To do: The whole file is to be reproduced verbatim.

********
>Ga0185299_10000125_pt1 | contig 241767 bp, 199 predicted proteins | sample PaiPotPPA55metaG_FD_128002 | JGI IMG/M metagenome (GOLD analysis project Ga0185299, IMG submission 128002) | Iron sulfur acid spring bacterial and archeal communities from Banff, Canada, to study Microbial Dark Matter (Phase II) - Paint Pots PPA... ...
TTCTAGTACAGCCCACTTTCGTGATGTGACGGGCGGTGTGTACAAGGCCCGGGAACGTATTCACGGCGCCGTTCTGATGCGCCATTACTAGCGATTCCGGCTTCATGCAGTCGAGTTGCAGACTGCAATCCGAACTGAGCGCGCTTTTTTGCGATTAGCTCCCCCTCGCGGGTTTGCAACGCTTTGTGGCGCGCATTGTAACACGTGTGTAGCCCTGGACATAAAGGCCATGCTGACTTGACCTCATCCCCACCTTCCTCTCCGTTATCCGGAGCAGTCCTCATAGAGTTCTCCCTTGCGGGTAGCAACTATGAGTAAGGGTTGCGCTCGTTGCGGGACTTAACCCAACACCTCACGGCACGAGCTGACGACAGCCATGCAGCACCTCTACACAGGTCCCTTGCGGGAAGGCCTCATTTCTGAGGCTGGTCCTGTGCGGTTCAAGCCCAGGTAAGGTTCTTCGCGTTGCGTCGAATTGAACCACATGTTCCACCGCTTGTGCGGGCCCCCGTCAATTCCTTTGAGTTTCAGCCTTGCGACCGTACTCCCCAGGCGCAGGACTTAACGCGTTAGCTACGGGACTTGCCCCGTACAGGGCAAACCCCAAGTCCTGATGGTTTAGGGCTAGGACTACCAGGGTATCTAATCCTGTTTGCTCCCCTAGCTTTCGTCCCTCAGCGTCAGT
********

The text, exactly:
>Ga0185299_10000125_pt1 | contig 241767 bp, 199 predicted proteins | sample PaiPotPPA55metaG_FD_128002 | JGI IMG/M metagenome (GOLD analysis project Ga0185299, IMG submission 128002) | Iron sulfur acid spring bacterial and archeal communities from Banff, Canada, to study Microbial Dark Matter (Phase II) - Paint Pots PPA... ...
TTCTAGTACAGCCCACTTTCGTGATGTGACGGGCGGTGTGTACAAGGCCCGGGAACGTATTCACGGCGCCGTTCTGATGCGCCATTACTAGCGATTCCGGCTTCATGCAGTCGAGTTGCAGACTGCAATCCGAACTGAGCGCGCTTTTTTGCGATTAGCTCCCCCTCGCGGGTTTGCAACGCTTTGTGGCGCGCATTGTAACACGTGTGTAGCCCTGGACATAAAGGCCATGCTGACTTGACCTCATCCCCACCTTCCTCTCCGTTATCCGGAGCAGTCCTCATAGAGTTCTCCCTTGCGGGTAGCAACTATGAGTAAGGGTTGCGCTCGTTGCGGGACTTAACCCAACACCTCACGGCACGAGCTGACGACAGCCATGCAGCACCTCTACACAGGTCCCTTGCGGGAAGGCCTCATTTCTGAGGCTGGTCCTGTGCGGTTCAAGCCCAGGTAAGGTTCTTCGCGTTGCGTCGAATTGAACCACATGTTCCACCGCTTGTGCGGGCCCCCGTCAATTCCTTTGAGTTTCAGCCTTGCGACCGTACTCCCCAGGCGCAGGACTTAACGCGTTAGCTACGGGACTTGCCCCGTACAGGGCAAACCCCAAGTCCTGATGGTTTAGGGCTAGGACTACCAGGGTATCTAATCCTGTTTGCTCCCCTAGCTTTCGTCCCTCAGCGTCAGT